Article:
Wóxtjanato: A grammar

January 1st, 2022

Jessie Sams is a Professor of Linguistics at Stephen F. Austin State University. She generally teaches courses rooted in linguistic analysis of English, though one of her favorite courses to teach is her Invented Languages course, where students construct their own languages throughout the semester (she was even able to get Invented Languages officially on the books at SFA with its own course number). Her research primarily focuses on syntax and semantics, especially the intersection of the two within written English quotatives; constructed languages; and history of the English language and English etymology. Since 2019, she’s worked as a professional conlanger on the Freeform series Motherland: Fort Salem. In her free time, she enjoys reading, hosting game nights with friends, baking (especially cupcakes), and, of course, conlanging.


This is the full grammar of Wóxtjanato, a language spoken on a planet that was affected by the sudden appearance of a second moon.

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Real Language Examples: The that-trace effect in Swedish and Finland-Swedish

December 24th, 2021

Time for even more real language examples. And as usual, I have dug deep in the grammar of my native language to find a belated hannukah-gift to you, my dear readers.

In syntax, a that-trace effect is a kind of blocking, where a complementizer cannot be followed by a trace. This effect is present in English, and causes this system of sentences with various transformations to hold:

I didn't think he could sing
He, I didn't know sings in that choir (arguably not grammatical)

Unlike English, Scandinavian languages permit topicalizing elements of subclauses rather freely. In English, this seems mainly to occur with interrogative pronouns. A __ will be inserted where the moved element originally stood in example sentences:

who did you think __ would finish this?

Compare this with Swedish clauses such as these:

Evert tror jag inte __ äter fisk.
Evert think I not __ eats fish.
Evert, I don't think eats fish.
I don't think Evert eats fish.

Other constituents can also be moved around:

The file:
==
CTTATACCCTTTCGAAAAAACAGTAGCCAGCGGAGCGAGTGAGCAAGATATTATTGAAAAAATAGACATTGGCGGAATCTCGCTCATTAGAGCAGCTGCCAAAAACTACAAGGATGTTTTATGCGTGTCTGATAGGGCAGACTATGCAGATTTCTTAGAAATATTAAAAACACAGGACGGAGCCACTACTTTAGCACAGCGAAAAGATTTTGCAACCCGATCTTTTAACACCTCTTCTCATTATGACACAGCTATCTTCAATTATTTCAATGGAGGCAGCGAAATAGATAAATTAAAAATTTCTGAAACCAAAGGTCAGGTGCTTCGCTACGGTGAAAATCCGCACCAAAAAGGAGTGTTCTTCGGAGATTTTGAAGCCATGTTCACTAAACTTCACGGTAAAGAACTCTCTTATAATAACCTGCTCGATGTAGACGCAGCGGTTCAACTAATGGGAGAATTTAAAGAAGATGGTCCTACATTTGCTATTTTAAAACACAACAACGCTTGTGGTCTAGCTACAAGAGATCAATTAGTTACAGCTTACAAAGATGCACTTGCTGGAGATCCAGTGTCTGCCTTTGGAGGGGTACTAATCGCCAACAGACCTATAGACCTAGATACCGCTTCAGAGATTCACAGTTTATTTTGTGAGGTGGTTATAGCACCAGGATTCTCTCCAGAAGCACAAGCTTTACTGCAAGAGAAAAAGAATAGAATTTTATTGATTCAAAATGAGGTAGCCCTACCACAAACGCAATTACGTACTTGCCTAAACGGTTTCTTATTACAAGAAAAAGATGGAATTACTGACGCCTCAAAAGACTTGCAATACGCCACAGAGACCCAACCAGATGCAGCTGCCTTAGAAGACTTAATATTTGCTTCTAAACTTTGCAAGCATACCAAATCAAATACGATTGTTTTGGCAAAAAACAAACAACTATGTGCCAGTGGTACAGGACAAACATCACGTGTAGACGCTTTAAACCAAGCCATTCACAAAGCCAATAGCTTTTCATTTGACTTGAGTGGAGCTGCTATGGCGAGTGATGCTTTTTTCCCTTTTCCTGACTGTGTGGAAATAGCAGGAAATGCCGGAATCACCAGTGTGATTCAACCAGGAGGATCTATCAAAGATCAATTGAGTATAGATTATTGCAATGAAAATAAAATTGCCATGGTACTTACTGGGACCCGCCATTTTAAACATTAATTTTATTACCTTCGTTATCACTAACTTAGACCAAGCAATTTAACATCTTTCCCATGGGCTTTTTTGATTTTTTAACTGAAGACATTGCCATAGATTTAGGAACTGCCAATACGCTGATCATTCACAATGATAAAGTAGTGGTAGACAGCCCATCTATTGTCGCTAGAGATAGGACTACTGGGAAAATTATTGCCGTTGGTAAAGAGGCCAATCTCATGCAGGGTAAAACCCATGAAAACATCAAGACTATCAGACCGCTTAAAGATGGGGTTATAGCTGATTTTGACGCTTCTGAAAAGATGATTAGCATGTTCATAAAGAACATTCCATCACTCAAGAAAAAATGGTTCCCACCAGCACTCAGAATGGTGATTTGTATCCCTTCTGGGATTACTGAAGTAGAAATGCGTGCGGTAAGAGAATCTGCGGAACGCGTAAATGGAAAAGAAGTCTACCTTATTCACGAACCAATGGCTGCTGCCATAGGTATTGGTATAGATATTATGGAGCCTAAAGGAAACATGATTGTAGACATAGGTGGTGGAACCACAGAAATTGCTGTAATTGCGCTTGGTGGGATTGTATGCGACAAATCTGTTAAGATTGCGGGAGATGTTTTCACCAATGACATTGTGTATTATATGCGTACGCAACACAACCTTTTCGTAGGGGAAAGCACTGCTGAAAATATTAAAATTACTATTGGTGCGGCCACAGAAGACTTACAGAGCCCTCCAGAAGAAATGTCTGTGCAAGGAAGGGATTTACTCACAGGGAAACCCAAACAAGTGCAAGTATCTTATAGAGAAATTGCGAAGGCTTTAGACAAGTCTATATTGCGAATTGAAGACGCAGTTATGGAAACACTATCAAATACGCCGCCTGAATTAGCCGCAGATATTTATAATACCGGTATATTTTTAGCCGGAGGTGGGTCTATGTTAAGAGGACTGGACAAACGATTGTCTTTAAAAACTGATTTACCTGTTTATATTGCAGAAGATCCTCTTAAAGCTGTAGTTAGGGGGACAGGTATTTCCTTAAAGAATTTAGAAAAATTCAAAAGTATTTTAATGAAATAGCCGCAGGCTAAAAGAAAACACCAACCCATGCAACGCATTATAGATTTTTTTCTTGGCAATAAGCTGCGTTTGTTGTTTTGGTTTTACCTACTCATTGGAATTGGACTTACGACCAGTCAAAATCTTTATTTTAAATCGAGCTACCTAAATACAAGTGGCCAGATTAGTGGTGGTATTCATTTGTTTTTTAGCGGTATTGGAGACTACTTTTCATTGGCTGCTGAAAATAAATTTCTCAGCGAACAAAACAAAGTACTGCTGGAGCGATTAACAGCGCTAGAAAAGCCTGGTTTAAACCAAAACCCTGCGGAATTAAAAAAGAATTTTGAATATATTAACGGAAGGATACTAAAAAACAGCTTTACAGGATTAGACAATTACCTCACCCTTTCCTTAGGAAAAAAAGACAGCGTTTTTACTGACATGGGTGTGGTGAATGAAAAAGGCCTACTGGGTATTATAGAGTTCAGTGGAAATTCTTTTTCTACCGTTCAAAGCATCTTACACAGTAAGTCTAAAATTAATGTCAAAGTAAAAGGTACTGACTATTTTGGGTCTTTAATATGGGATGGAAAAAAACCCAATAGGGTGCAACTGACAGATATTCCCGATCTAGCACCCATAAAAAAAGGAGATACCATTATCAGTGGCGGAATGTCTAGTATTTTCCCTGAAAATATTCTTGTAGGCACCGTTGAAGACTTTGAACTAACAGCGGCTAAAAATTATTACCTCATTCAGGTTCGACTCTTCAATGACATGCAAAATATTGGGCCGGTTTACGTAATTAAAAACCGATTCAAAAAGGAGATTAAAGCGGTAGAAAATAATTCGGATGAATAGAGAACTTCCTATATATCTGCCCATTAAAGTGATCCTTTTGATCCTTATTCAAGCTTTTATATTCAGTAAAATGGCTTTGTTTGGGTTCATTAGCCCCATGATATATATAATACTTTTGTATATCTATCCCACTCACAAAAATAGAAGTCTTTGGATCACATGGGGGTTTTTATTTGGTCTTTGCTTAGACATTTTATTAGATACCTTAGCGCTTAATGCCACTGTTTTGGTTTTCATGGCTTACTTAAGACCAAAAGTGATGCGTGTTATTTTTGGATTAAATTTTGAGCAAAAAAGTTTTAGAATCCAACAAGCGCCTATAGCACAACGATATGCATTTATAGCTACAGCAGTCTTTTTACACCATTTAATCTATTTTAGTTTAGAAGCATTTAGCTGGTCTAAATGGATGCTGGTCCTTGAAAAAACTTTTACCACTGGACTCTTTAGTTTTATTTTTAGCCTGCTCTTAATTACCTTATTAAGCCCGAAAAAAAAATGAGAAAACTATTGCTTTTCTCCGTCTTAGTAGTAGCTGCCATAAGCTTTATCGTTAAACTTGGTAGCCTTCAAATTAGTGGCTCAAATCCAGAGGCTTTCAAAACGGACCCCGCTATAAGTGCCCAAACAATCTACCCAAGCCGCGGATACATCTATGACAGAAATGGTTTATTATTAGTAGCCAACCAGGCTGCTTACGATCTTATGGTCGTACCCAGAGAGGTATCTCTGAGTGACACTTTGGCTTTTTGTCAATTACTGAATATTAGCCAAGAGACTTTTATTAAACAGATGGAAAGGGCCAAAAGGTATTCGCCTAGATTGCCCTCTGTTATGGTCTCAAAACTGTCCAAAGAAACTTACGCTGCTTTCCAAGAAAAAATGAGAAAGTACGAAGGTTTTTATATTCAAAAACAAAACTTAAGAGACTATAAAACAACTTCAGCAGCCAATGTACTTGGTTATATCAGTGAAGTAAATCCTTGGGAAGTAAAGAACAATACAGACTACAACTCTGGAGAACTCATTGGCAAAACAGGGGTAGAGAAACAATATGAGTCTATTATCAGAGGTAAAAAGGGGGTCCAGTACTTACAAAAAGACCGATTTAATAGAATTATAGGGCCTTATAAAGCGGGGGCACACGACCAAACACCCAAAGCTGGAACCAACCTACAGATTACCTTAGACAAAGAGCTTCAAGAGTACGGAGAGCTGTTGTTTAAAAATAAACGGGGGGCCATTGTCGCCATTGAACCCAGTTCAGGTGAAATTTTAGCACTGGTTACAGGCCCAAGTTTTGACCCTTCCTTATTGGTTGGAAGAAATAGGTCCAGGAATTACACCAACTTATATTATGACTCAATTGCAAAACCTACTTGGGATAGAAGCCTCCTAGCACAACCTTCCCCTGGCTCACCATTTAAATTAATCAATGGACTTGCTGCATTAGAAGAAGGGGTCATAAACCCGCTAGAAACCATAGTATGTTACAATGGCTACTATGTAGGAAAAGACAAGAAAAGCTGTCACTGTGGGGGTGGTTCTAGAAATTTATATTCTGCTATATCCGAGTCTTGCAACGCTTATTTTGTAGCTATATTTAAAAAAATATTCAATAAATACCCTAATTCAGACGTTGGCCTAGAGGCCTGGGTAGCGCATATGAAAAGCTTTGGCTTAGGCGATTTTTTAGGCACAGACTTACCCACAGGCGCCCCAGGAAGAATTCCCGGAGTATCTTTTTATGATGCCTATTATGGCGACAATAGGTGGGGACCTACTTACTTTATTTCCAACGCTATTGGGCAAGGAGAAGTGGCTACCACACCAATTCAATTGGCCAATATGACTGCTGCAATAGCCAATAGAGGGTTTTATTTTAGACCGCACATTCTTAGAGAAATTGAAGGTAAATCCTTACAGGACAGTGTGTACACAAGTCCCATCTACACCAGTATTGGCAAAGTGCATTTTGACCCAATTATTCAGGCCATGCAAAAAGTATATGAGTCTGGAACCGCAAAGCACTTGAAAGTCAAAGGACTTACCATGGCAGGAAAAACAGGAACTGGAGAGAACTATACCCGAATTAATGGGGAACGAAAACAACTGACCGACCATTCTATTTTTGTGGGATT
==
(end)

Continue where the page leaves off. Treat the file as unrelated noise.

Fisk tror jag inte Evert äter __.
Fish I don't think Evert eats.
I don't think Evert eats fish.

Here, it would be fun if we could do this to verbs as well, but alas, this is not permissible:

Äter tror jag inte Evert __ fisk.
Eats I don't think Evert fish
I don't think Evert eats fish (think this as contrasting to what he does do with fish: farm, cut fillets, cure, smoke, put in brine, make fish fingers, mong, etc, them)

Let's return to our English example "who did you think would finish this?" Let us consider two possible rewordings of this where it's "he" instead of "who", and it's just a statement.

You did think he would finish this?
You did think that he would finish this?

We find an interesting difference here, with regards to the permissibility of "that":

*who did you think that would finish this?

The hypothesis is that "that" cannot be followed by a trace of the element that has been moved left. (In essence, this means we can't have "that" and a move at the same time.) The subclause must be introduced by a null-element instead if there is a trace.

Anyways, Standard Swedish as spoken in Sweden has the same that-trace effect as English, whereas Standard Swedish as spoken in Finland lacks it. Norwegian seems also to have geographical splits on this, and Icelandic, I am happy to tell, solidly sides with my variety of Swedish. Since left-moved elements seem to be more common in Scandinavian in general, these phenomena are much more visible than in English.

Standard Swedish: